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10/19/2022

Secretary of the State Kohler, Attorney General Tong, Chief State’s Attorney Griffin Detail Protections in Place Against Voter Intimidation and Reaffirm Commitment Ensuring All Connecticut Voters Can Cast Their Ballot Safely and Conveniently on November 8th

A memo has been sent to local election and law enforcement officials outlining local and federal protections against voter intimidation

HARTFORD – Secretary of the State Mark Kohler, Attorney General William Tong, and Chief State’s Attorney Patrick J. Griffin today outlined the applicable federal and Connecticut state protections against voter intimidation. Secretary Kohler sent a memo to local election and law enforcement officials detailing those protections and asking them to be vigilant on behalf of Connecticut voters.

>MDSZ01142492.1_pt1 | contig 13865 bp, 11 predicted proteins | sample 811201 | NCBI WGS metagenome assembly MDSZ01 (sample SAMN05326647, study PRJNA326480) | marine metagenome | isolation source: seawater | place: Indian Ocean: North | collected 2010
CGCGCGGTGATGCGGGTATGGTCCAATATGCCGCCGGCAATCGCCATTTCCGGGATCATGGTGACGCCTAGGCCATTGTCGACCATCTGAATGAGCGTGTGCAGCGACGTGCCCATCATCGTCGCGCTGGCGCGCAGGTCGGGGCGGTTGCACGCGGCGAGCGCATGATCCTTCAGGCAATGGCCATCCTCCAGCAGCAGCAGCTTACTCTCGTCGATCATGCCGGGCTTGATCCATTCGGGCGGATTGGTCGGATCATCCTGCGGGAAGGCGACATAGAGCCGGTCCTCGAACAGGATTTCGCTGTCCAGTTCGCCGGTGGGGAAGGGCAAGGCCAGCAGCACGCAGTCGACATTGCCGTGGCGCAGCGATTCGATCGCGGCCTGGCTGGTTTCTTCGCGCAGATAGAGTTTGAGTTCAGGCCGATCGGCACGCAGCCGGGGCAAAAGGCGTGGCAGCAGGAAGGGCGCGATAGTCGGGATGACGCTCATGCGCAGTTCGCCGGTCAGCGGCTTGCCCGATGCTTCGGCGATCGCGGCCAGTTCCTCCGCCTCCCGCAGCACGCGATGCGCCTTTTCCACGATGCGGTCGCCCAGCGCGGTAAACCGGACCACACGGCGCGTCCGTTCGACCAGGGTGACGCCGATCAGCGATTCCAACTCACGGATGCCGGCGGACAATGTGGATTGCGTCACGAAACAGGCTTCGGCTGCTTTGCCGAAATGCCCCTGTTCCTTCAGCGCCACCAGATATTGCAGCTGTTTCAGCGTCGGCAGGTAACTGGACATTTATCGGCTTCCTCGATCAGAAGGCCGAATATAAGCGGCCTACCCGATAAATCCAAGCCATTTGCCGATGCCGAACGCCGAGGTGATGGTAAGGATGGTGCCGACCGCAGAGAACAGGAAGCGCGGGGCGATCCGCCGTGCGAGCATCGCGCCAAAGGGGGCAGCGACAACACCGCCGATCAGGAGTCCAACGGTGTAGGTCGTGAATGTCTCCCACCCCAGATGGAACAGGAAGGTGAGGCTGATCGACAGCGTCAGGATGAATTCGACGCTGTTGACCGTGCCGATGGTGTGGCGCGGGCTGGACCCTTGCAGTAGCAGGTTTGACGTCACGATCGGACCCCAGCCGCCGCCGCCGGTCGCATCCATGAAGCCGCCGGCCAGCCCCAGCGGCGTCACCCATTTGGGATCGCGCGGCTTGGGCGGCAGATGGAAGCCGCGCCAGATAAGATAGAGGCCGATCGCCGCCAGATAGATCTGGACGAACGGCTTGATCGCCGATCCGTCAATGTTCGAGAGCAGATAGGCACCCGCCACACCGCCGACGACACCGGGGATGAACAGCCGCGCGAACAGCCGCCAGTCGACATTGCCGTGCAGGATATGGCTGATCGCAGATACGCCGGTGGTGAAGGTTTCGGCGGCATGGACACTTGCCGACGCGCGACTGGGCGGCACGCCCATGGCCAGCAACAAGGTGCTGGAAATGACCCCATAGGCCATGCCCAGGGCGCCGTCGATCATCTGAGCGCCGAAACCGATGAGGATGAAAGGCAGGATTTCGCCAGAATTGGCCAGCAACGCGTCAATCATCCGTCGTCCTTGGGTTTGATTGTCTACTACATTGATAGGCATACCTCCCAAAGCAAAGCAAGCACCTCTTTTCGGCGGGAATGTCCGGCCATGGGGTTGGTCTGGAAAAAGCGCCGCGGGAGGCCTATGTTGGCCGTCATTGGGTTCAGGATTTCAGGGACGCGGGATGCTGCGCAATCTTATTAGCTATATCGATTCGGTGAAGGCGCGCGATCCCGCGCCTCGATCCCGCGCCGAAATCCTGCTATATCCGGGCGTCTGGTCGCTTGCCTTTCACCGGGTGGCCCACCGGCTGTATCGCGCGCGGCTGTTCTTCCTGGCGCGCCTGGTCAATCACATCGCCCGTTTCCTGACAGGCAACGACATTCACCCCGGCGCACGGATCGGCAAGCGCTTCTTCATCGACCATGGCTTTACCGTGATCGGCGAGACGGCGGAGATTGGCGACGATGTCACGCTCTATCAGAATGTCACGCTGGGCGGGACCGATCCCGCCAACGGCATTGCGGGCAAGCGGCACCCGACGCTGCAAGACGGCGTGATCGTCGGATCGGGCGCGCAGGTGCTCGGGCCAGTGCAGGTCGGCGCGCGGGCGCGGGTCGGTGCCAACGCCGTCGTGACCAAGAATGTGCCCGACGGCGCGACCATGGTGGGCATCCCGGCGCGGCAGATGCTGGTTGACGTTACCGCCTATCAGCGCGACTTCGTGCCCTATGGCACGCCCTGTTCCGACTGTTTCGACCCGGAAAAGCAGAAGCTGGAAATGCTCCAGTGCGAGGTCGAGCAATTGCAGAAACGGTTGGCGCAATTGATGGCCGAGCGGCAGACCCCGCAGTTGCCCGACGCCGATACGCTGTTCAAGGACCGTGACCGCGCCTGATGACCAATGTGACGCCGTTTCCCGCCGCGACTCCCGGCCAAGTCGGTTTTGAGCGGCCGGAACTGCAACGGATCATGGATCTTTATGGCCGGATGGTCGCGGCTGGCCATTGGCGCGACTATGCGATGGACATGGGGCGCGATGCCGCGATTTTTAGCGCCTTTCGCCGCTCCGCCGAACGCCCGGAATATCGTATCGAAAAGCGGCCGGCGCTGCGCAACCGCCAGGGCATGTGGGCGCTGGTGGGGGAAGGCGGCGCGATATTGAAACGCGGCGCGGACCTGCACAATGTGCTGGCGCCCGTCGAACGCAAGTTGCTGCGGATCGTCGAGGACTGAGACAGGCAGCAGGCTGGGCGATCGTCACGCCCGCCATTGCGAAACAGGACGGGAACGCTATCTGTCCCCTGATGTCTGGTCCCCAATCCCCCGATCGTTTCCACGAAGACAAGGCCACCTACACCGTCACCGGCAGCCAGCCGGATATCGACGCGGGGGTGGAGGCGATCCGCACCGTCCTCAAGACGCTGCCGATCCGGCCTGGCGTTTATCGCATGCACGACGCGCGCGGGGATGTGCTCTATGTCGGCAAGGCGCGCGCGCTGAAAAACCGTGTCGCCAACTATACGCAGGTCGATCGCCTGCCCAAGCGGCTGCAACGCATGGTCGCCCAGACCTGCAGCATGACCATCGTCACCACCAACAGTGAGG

“The right to vote is a precious one, and no Connecticut voter should have to worry about being intimidated when going to the polls,” Secretary Kohler said. “Connecticut residents should know that voter intimidation is a serious matter and that there are strict protections in place against it on the federal and state levels. This office, its representatives, as well as local election official across the state, will remain vigilant when it comes to protecting every eligible Connecticut voter’s right to vote safely, and without intimidation.”